Protein concentration of the extracts was determined using the total protein kit (Sigma-Aldrich, USA) according to the manufacturer’s instructions. Bovine serum albumin (BSA) was used as the protein standard. 0.5 mL of the protein standard was made up to 50 mL of 0.85% sodium chloride solution. 5 different concentrations of diluted protein standard were then prepared: 0, 250, 500, 750, and 1,000 μg/mL. 2.2 mL Biuret reagent was added to each tube and mixed well. This mixture was incubated at room temperature for 10 minutes. Then, 100 μL of Folin and Ciocalteau’s phenol reagent was added followed by incubation for 30 minutes in the absence of light. The colour intensity of the protein standards was measured using spectrophotometer at 650 nm wavelength and a graph of absorbance against protein concentration was plotted to get a standard calibration curve. For preparation of sample, lyophilized allergen extract was reconstituted with 500 μL of PBS followed by centrifugation at 14,000 rpm for 5 minutes. 20 μL of the supernatant was collected and then diluted with 180 μL of 0.85% sodium chloride solution (ratio 1 : 9) and processed in the same manner as described above. The protein content of samples was then estimated by comparing their measurements with the standard calibration curve. All protein standards and samples were carried out in triplicate.
2.2. Experimental Sera
Sera of 21 patients with a history of clam allergy and a positive skin prick test (SPT) to raw clam extract were used in this study. The sera were obtained from patients referred to the Allergy Clinic, Kuala Lumpur Hospital, while control sera were obtained from nonallergic subjects. The sera were stored at −80°C until used. This study was approved by the Medical Research and Ethics Committee (MREC), Ministry of Health, Malaysia.
2.3. Sodium Dodecyl Sulphate-Polyacrylamide Gel Electrophoresis (SDS-PAGE) and Immunoblotting
SDS-PAGE was carried out with a 12% polyacrylamide separating gel and a stacking gel of 5%. Electrophoresis was done on a Mini-PROTEAN 3 Apparatus (Bio-Rad, USA) at 120 mA for 45 minutes. Each sample was dissolved in Laemmli sample buffer (Bio-Rad) in the presence of 5% 2-mercaptoethanol, heated at 97°C for 4 minutes, and subjected to electrophoresis. Precision plus protein standards (Bio-Rad) were run as reference along with samples. After running, the gel was stained with Coomassie Brilliant Blue R-250 (Bio-Rad). Protein mass was estimated by comparing the clam protein bands with the molecular weight markers using Imaging Densitometer GS800 and Quantity One software (Bio-Rad).
Following SDS-PAGE, the separated proteins were electrotransferred from the gel to a 0.45 μm nitrocellulose membrane using the Mini Trans-Blot System (Bio-Rad) at 100 V for 70 minutes. The membrane was then stained with Ponceau S dye (Sigma-Aldrich, USA) to verify transfer of the separated proteins. Strips of 3 mm width were cut from the membrane and washed with Tris-buffered saline (TBS) containing 0.05% Tween 20 (TTBS) and nonspecific binding was blocked with 10% nonfat milk in TBS. The strips were incubated with the individual patients’ sera in blocking buffer overnight at 4°C. IgE-binding proteins were then detected using biotinylated goat antihuman IgE antibody (Kirkegaard and Perry Laboratories, UK) followed by incubation with streptavidin-conjugated alkaline phosphatase (Bio-Rad) for 30 minutes at room temperature. Finally, the alkaline phosphatase conjugate substrate (Bio-Rad) was used for color development. Serum from a nonallergic subject was used as a negative control, while a strip without a serum sample was used as blank.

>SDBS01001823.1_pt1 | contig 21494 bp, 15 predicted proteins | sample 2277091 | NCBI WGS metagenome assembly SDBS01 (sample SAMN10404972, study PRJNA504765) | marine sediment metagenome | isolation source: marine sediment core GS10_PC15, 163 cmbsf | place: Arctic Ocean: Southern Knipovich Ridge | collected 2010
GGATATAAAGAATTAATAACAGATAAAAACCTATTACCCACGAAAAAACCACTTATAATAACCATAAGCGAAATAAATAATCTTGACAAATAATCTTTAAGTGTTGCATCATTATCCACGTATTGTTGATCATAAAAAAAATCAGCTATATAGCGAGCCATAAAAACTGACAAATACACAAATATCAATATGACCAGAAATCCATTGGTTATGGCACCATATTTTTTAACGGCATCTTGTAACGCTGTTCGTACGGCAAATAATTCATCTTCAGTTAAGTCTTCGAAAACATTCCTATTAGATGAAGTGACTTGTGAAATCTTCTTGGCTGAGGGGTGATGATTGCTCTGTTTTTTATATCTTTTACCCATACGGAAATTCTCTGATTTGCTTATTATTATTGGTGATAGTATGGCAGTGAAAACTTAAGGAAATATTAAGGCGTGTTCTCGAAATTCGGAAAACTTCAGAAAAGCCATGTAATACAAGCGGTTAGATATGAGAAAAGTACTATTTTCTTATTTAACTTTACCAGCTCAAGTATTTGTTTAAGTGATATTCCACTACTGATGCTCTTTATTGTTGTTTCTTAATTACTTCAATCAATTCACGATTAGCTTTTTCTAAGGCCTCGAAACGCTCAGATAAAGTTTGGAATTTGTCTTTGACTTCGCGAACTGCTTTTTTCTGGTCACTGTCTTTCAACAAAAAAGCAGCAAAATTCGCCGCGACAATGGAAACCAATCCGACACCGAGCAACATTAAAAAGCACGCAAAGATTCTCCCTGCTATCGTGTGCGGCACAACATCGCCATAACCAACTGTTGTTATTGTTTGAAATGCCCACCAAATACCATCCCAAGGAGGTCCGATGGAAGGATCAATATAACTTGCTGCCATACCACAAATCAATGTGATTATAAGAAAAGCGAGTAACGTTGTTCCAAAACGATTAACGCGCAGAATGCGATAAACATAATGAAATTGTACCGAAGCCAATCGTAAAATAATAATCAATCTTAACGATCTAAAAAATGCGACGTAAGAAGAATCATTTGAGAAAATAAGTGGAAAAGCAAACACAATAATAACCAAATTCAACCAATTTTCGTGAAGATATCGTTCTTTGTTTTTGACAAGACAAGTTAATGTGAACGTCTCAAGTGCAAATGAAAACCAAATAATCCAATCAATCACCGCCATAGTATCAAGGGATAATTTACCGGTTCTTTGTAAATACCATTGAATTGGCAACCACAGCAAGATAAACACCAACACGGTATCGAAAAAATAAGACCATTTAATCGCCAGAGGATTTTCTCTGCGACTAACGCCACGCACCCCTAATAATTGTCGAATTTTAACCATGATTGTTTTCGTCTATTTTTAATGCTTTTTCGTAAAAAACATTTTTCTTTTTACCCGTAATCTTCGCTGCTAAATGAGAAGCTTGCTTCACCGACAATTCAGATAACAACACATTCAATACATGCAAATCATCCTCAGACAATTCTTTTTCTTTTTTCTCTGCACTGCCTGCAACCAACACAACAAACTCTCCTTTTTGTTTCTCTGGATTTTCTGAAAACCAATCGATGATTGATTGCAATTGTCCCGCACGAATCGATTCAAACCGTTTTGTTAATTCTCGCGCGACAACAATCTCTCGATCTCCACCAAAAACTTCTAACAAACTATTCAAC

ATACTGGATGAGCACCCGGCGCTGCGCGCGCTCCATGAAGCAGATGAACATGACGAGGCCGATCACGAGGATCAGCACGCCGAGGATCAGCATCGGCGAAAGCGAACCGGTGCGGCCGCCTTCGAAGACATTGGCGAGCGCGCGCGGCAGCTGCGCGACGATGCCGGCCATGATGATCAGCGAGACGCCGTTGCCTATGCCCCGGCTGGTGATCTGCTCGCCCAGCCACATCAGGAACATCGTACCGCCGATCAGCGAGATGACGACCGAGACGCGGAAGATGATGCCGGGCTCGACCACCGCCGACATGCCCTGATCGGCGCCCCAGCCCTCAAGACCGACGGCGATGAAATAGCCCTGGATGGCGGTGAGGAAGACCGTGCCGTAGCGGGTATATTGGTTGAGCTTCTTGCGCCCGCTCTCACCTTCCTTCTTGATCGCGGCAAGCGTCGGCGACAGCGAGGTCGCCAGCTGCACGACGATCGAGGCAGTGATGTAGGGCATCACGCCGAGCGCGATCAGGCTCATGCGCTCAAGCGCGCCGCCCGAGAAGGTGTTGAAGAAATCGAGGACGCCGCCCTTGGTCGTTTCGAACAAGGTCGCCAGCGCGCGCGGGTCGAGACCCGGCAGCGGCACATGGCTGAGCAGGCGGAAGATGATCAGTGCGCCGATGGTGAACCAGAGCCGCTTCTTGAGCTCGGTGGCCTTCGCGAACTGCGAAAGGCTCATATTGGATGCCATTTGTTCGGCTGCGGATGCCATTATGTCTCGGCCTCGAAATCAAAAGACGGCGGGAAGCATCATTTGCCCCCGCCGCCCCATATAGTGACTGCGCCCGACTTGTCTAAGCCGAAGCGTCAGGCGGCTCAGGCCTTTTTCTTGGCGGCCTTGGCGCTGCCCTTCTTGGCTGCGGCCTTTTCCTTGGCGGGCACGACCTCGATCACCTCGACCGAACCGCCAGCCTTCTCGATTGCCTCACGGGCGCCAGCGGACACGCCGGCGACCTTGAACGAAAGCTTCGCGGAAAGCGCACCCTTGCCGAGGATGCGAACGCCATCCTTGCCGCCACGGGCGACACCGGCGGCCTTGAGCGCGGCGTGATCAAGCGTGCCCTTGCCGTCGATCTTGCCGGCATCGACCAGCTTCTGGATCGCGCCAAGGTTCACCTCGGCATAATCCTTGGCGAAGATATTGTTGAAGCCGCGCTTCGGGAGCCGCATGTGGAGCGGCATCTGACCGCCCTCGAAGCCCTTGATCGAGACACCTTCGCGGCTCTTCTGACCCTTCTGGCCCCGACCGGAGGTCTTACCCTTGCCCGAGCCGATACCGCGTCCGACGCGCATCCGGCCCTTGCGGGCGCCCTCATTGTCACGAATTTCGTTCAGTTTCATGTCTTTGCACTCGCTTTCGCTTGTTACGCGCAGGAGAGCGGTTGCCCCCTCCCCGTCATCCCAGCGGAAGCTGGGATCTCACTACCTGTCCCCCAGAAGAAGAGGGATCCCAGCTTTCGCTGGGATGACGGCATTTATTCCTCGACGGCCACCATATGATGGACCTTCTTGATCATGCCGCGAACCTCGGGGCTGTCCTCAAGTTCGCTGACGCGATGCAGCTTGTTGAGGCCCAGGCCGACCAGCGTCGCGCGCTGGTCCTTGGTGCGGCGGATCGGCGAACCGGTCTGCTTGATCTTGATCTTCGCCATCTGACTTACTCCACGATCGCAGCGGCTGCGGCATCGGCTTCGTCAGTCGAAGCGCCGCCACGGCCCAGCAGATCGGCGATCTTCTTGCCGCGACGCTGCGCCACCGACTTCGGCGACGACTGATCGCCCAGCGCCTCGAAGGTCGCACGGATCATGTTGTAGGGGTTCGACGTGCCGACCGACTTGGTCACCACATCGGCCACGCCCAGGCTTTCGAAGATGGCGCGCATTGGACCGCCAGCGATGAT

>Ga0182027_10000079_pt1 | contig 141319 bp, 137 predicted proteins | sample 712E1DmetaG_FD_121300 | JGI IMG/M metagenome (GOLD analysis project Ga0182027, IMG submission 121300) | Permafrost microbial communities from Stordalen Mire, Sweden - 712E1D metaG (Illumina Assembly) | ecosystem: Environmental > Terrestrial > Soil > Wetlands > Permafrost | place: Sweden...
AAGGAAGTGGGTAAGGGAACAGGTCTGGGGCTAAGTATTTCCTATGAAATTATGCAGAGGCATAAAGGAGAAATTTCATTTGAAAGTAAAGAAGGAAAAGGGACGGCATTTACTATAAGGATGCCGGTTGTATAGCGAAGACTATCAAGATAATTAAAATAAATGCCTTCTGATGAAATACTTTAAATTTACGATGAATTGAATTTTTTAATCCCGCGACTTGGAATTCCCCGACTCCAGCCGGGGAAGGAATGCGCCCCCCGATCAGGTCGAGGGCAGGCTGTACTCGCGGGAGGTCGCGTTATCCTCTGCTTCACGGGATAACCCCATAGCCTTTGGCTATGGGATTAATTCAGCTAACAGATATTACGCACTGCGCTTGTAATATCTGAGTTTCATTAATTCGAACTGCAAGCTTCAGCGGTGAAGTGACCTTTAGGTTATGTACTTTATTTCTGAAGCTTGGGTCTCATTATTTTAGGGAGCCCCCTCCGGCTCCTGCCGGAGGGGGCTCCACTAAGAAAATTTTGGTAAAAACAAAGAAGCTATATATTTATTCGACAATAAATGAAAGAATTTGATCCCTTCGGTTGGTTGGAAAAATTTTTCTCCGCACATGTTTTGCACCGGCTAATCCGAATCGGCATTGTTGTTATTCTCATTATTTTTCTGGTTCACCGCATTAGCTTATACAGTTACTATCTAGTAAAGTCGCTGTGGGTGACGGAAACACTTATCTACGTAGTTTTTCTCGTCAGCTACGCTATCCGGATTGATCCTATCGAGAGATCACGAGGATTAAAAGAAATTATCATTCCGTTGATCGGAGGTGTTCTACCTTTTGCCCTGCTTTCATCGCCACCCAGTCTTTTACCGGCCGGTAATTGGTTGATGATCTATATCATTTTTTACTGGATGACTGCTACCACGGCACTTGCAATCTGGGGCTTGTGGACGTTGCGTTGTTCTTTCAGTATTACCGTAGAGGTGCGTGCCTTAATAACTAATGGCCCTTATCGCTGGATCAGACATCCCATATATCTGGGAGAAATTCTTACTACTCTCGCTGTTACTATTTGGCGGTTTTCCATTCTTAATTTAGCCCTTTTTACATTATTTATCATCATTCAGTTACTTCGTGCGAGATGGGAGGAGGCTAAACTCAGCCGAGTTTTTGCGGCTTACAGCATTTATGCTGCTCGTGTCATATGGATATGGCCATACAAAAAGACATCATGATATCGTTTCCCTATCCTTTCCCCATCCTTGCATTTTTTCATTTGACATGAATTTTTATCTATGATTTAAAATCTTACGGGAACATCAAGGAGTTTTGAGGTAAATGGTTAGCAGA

2.4. Two-Dimensional Gel Elctrophoresis (2-DE) and Immunoblotting
The raw clam extract was suspended in rehydration buffer containing 8 M urea, 50 mM DTT, 4% chaps, 0.2% carrier ampholyte, pH 3–10, and 0.0002% bromophenol blue. 50 μg protein sample was then applied to an immobilized nonlinear pH 3–10 gradient strip of 7 cm length (Bio-Rad, USA) for rehydration overnight (12–14 hours). Isoelectric focusing was run using the Protean IEF Cell Apparatus (Bio-Rad) with the following voltage/time gradient: 100 V for 1 minute, 250 V for 30 minutes, 4 000 V for 2 hours, and 4 000 V for 10 000 V-hr (Vhour). Before transferring the immobilized pH gradient (IPG) strip onto the second dimension, the strip was equilibrated sequentially for 10 minutes in a buffer containing 65 mM dithiothreitol and then 135 mM iodoacetamide in 125 mM Tris-HCl, pH 6.8, 6 M urea, 2% SDS, 30% glycerol, and 0.01% bromophenol blue. After equilibration, the strips were placed onto 12% SDS-PAGE separating gels with 5% of stacking gels and sealed in place using Ready Prep Overlay Agarose (Bio-Rad) for second dimension. The resultant gels were either stained for protein with Coomassie Brilliant Blue R-250 (Bio-Rad), scanned using Imaging Densitometer GS800 and analysed using PDQuest software (Bio-Rad), or subjected to protein transfer and immunoblotting as described above for SDS-PAGE and immunoblotting.